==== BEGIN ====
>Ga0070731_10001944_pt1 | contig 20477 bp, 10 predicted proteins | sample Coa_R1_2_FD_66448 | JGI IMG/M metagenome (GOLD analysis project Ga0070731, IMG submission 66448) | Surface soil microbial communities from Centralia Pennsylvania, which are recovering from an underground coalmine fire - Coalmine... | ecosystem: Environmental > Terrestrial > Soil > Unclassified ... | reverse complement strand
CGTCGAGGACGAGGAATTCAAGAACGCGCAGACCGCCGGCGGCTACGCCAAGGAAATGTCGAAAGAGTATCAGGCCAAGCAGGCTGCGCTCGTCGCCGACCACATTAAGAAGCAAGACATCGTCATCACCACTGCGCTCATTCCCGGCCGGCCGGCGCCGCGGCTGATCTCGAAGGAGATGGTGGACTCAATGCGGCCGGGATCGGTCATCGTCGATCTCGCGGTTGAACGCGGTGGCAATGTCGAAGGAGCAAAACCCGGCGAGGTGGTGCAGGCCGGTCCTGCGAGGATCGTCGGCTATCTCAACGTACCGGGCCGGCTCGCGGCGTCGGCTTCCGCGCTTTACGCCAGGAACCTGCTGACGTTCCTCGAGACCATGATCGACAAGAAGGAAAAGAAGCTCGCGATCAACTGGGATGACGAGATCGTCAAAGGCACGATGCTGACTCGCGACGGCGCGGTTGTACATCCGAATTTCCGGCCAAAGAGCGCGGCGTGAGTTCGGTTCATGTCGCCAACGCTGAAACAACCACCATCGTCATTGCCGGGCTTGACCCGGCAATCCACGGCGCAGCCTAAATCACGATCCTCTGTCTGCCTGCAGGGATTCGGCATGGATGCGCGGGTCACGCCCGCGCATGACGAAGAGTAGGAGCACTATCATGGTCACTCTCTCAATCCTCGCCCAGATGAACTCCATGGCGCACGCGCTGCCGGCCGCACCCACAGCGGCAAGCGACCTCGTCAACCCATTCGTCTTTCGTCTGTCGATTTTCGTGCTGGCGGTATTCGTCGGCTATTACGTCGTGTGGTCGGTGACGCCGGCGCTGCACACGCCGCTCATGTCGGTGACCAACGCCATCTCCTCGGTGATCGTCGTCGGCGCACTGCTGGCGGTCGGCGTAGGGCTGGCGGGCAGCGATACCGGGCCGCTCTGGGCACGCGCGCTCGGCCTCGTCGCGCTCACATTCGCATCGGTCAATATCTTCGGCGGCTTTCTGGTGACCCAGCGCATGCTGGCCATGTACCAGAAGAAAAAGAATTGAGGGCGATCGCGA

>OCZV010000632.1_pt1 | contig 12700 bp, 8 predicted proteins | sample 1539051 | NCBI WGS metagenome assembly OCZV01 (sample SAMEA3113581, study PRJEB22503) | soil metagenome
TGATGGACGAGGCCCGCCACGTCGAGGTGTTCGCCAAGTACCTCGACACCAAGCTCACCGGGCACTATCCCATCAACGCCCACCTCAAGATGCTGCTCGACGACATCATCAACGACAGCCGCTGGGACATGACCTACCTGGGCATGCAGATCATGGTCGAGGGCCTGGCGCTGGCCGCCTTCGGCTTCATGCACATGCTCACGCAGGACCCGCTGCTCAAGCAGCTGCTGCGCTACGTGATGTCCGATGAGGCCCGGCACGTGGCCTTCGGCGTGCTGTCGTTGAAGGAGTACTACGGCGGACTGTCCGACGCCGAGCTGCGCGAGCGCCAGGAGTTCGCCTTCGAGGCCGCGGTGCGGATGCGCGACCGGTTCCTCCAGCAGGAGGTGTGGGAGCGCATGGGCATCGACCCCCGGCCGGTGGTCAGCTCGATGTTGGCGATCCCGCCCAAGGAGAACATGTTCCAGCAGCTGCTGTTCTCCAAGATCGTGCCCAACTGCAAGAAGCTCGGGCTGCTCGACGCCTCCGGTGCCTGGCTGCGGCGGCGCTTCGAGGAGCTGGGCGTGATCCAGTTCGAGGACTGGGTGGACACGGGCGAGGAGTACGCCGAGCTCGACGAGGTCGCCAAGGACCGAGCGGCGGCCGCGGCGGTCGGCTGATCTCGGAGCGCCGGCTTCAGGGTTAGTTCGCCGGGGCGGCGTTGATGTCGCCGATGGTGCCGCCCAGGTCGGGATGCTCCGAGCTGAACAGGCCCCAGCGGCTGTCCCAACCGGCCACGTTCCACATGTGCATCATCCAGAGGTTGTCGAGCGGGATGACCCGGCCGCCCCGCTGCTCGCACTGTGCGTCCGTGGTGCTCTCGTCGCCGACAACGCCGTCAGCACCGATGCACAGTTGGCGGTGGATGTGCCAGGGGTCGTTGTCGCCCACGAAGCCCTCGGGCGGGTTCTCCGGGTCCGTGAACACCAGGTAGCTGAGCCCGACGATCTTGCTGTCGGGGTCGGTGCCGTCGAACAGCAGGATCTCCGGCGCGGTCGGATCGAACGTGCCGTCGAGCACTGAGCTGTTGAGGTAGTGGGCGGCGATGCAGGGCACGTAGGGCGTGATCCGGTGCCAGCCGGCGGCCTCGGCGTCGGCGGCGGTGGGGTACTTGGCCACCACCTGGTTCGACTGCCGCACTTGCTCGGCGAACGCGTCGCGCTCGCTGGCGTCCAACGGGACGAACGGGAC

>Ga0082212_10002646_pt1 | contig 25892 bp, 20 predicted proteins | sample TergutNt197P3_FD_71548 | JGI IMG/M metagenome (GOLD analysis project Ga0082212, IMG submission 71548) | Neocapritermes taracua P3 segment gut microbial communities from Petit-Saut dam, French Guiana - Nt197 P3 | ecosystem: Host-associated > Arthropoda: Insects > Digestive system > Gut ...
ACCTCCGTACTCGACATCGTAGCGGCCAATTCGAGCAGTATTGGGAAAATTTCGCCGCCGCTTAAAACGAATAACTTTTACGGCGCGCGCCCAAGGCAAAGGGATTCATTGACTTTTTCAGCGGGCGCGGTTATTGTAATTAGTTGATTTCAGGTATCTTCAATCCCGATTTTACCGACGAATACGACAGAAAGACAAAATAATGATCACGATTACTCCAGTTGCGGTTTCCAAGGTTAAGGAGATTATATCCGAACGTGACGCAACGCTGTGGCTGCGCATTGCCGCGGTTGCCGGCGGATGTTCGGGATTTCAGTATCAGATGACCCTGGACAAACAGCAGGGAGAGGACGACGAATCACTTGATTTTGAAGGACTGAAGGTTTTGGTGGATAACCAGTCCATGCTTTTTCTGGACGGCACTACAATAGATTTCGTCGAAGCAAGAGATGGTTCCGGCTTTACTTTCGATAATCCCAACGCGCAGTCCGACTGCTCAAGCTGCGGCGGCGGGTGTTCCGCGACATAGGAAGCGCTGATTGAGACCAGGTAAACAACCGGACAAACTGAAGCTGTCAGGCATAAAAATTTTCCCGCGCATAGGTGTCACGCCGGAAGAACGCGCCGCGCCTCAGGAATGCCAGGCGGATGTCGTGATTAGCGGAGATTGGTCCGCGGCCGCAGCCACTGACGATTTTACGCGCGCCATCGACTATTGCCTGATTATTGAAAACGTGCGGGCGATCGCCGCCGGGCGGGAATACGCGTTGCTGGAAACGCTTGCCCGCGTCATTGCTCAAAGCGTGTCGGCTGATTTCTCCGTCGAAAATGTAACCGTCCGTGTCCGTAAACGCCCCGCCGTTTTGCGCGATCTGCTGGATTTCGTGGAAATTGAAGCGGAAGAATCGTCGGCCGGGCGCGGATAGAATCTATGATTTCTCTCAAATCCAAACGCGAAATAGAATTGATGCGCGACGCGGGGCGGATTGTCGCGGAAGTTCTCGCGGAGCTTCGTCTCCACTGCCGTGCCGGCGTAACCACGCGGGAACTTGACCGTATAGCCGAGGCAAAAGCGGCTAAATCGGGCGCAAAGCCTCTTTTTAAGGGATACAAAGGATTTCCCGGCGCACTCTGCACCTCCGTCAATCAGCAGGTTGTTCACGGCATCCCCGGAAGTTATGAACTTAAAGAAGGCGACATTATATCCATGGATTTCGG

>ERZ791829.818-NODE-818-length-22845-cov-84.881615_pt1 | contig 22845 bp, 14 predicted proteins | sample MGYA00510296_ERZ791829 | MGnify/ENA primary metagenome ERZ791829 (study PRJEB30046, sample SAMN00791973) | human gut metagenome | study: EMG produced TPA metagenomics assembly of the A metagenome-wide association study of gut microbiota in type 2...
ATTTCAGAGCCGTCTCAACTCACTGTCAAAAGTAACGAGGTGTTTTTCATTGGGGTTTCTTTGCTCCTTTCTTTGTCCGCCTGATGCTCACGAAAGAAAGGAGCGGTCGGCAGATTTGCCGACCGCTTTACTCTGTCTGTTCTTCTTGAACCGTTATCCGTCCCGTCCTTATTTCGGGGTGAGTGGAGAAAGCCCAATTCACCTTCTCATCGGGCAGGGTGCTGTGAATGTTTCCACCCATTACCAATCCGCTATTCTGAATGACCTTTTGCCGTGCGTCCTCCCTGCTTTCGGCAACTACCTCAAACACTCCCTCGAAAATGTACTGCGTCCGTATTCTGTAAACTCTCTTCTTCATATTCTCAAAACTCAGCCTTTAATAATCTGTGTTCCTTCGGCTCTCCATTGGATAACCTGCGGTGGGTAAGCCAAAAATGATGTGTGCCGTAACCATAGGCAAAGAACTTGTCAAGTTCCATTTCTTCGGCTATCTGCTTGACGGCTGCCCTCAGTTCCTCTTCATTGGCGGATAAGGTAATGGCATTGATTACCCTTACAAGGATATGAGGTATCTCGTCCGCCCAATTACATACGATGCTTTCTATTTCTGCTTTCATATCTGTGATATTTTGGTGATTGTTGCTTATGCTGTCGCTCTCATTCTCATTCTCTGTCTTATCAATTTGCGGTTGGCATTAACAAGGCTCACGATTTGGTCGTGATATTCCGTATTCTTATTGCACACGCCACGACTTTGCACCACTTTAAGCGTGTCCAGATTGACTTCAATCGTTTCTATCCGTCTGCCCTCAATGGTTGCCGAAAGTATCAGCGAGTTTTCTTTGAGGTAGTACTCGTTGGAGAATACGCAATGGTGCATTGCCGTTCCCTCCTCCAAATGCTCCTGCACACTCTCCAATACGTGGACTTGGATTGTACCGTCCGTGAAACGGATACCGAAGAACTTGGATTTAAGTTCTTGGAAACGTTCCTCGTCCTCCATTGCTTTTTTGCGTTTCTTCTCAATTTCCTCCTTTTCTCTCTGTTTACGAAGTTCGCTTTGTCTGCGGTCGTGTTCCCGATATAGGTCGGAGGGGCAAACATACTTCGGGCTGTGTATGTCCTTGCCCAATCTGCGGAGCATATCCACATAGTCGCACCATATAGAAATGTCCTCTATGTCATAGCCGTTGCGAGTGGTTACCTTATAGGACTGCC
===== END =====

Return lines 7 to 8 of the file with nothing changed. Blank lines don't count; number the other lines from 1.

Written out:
>ERZ791829.818-NODE-818-length-22845-cov-84.881615_pt1 | contig 22845 bp, 14 predicted proteins | sample MGYA00510296_ERZ791829 | MGnify/ENA primary metagenome ERZ791829 (study PRJEB30046, sample SAMN00791973) | human gut metagenome | study: EMG produced TPA metagenomics assembly of the A metagenome-wide association study of gut microbiota in type 2...
ATTTCAGAGCCGTCTCAACTCACTGTCAAAAGTAACGAGGTGTTTTTCATTGGGGTTTCTTTGCTCCTTTCTTTGTCCGCCTGATGCTCACGAAAGAAAGGAGCGGTCGGCAGATTTGCCGACCGCTTTACTCTGTCTGTTCTTCTTGAACCGTTATCCGTCCCGTCCTTATTTCGGGGTGAGTGGAGAAAGCCCAATTCACCTTCTCATCGGGCAGGGTGCTGTGAATGTTTCCACCCATTACCAATCCGCTATTCTGAATGACCTTTTGCCGTGCGTCCTCCCTGCTTTCGGCAACTACCTCAAACACTCCCTCGAAAATGTACTGCGTCCGTATTCTGTAAACTCTCTTCTTCATATTCTCAAAACTCAGCCTTTAATAATCTGTGTTCCTTCGGCTCTCCATTGGATAACCTGCGGTGGGTAAGCCAAAAATGATGTGTGCCGTAACCATAGGCAAAGAACTTGTCAAGTTCCATTTCTTCGGCTATCTGCTTGACGGCTGCCCTCAGTTCCTCTTCATTGGCGGATAAGGTAATGGCATTGATTACCCTTACAAGGATATGAGGTATCTCGTCCGCCCAATTACATACGATGCTTTCTATTTCTGCTTTCATATCTGTGATATTTTGGTGATTGTTGCTTATGCTGTCGCTCTCATTCTCATTCTCTGTCTTATCAATTTGCGGTTGGCATTAACAAGGCTCACGATTTGGTCGTGATATTCCGTATTCTTATTGCACACGCCACGACTTTGCACCACTTTAAGCGTGTCCAGATTGACTTCAATCGTTTCTATCCGTCTGCCCTCAATGGTTGCCGAAAGTATCAGCGAGTTTTCTTTGAGGTAGTACTCGTTGGAGAATACGCAATGGTGCATTGCCGTTCCCTCCTCCAAATGCTCCTGCACACTCTCCAATACGTGGACTTGGATTGTACCGTCCGTGAAACGGATACCGAAGAACTTGGATTTAAGTTCTTGGAAACGTTCCTCGTCCTCCATTGCTTTTTTGCGTTTCTTCTCAATTTCCTCCTTTTCTCTCTGTTTACGAAGTTCGCTTTGTCTGCGGTCGTGTTCCCGATATAGGTCGGAGGGGCAAACATACTTCGGGCTGTGTATGTCCTTGCCCAATCTGCGGAGCATATCCACATAGTCGCACCATATAGAAATGTCCTCTATGTCATAGCCGTTGCGAGTGGTTACCTTATAGGACTGCC